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Mol Microbiol. 2000 Sep;37(5):1208-19.

ResD signal transduction regulator of aerobic respiration in Bacillus subtilis: ctaA promoter regulation.

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Laboratory for Molecular Biology, Department of Biological Sciences University of Illinois at Chicago, 900 S. Ashland Avenue (M/C 567), Chicago, IL 60607, USA.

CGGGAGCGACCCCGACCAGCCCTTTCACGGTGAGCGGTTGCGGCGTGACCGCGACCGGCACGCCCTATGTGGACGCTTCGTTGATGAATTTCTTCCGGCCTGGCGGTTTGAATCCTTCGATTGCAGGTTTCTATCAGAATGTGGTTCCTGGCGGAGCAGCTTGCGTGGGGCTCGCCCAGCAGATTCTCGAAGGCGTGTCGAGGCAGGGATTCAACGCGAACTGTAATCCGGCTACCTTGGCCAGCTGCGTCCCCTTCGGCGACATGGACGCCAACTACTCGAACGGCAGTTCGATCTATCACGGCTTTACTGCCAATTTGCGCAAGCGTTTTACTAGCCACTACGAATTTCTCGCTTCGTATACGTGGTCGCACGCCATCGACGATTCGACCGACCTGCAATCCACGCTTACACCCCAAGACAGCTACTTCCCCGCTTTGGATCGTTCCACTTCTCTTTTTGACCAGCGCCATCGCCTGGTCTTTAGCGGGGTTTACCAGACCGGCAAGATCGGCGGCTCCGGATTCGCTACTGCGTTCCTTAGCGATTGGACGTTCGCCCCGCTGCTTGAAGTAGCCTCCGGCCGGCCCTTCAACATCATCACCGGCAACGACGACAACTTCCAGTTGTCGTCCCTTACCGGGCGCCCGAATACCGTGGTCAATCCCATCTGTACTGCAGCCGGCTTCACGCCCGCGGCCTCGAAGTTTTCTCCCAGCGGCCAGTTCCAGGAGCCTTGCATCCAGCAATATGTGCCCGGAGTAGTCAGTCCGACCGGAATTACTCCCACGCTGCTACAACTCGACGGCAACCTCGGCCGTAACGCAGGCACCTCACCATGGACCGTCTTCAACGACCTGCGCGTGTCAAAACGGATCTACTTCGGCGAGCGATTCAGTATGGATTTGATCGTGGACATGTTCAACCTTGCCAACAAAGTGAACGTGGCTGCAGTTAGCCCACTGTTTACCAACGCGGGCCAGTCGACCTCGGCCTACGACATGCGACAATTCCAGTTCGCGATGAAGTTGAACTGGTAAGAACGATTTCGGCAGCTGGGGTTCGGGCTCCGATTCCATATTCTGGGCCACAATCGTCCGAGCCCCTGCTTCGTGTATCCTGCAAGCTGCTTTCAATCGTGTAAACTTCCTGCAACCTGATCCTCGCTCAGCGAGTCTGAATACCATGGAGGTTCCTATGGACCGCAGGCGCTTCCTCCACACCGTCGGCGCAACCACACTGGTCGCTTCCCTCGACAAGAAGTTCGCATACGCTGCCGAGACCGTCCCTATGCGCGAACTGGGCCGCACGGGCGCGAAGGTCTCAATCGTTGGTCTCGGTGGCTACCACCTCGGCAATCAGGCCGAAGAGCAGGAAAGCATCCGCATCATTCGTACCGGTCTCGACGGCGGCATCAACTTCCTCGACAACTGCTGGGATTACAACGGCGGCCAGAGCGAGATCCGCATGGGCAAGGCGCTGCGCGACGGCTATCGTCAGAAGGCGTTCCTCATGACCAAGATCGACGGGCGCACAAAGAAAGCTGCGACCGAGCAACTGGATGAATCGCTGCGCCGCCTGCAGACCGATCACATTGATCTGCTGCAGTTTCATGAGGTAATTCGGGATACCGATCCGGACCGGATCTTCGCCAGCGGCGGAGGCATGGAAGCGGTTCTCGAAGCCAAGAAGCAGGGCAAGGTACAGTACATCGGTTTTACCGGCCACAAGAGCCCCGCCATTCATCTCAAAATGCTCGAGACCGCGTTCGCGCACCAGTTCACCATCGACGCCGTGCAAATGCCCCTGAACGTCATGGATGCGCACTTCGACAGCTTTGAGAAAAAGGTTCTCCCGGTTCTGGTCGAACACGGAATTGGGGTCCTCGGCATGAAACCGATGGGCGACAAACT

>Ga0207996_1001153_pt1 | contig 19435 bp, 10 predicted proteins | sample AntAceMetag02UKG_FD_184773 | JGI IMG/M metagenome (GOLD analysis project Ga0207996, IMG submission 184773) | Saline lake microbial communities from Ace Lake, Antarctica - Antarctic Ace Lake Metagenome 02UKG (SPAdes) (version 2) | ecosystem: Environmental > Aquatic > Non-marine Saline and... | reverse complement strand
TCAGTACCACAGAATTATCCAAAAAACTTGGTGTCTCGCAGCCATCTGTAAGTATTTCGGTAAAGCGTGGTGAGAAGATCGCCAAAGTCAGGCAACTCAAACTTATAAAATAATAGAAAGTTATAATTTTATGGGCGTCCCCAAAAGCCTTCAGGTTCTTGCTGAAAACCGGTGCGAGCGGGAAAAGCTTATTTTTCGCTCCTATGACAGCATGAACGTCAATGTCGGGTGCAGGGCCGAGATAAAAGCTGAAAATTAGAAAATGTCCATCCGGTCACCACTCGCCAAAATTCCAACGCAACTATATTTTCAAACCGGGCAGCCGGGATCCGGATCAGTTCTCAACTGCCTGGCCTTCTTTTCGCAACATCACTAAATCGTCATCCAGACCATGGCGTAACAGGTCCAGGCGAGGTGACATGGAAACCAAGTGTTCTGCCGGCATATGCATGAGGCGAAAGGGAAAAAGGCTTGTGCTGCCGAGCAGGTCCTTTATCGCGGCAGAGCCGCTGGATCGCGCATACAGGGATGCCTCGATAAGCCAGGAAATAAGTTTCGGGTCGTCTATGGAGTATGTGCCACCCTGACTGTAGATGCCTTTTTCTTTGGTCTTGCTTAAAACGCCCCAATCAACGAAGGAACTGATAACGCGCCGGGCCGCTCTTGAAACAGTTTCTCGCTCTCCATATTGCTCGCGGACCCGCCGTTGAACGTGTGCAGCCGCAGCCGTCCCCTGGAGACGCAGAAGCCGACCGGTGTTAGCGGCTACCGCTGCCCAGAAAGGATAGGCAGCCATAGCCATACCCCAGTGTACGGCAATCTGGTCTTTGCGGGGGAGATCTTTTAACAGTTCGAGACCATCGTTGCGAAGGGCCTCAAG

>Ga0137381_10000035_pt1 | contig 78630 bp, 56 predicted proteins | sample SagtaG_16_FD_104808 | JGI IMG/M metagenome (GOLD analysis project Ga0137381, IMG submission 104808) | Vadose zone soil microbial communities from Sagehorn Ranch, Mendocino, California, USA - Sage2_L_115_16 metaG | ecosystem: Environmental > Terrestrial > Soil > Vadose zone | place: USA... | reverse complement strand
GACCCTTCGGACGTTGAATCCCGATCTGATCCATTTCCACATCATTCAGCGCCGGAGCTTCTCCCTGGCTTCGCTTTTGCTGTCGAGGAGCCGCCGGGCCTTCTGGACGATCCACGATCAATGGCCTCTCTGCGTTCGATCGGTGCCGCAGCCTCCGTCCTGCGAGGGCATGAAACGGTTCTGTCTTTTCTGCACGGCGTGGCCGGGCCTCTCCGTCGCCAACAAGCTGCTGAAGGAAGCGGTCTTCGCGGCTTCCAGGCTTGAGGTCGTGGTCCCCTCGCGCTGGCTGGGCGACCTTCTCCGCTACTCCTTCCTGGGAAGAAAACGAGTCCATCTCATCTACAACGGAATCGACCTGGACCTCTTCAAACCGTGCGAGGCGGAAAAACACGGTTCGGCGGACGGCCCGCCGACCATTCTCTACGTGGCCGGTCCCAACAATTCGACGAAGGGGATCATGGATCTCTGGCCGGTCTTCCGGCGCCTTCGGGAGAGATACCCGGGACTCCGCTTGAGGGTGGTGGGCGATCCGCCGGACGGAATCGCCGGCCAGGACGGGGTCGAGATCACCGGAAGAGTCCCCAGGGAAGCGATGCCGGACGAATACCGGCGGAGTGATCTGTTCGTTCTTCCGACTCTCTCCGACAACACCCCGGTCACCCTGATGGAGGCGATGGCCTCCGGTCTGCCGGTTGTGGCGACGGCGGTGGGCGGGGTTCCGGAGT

A two-component signal transduction system composed of a sensor kinase, ResE, and a response regulator, ResD, encoded by resD and resE genes of the res operon (resABCDE), has a regulatory role in both aerobic and anaerobic respiration. In terms of aerobic respiration, resD functions upstream of ctaA, a gene required for haem A biogenesis and hence for the synthesis of haem A-containing cytochrome terminal oxidases. Although ResD is probably a transcription factor, there was no direct evidence that ResD protein, either phosphorylated or unphosphorylated, interacts directly with regulatory regions of ResD-controlled genes. Here, we report the overexpression and purification of ResD and ResE and their role in gene activation. ResD can be phosphorylated by ResE in vitro and is a monomer in solution in either the phosphorylated or unphosphorylated state. The binding activity of ResD to the ctaA promoter was examined by gel shift assays and DNase I footprinting assays. DNase I footprinting showed both unphosphorylated and phosphorylated ResD binding to the ctaA promoter and showed that there are three binding sites (A1, A2 and A3), two (A1 and A2) upstream of the -35 promoter region and one (A3) downstream of the -10 of the promoter. The role of each site in ctaA promoter activity and ResD binding was characterized using deletion analysis, followed by the DNase I footprinting and in vivo transcription assays of promoter-lacZ fusions. Our results showed that the concentration of ResD required to bind at each site is different and that ResD binding at the A1 site is independent of the other two ResD binding sites, but that the concentration of ResD approximately P required to protect site A2 is reduced when site A3 is present. In vivo transcription assays from promoter-lacZ fusion constructs showed that DNA containing ResD-binding site A2 was essential for promoter activity and that promoter constructs containing both binding sites A2 and A3 were sufficient for full promoter activity.

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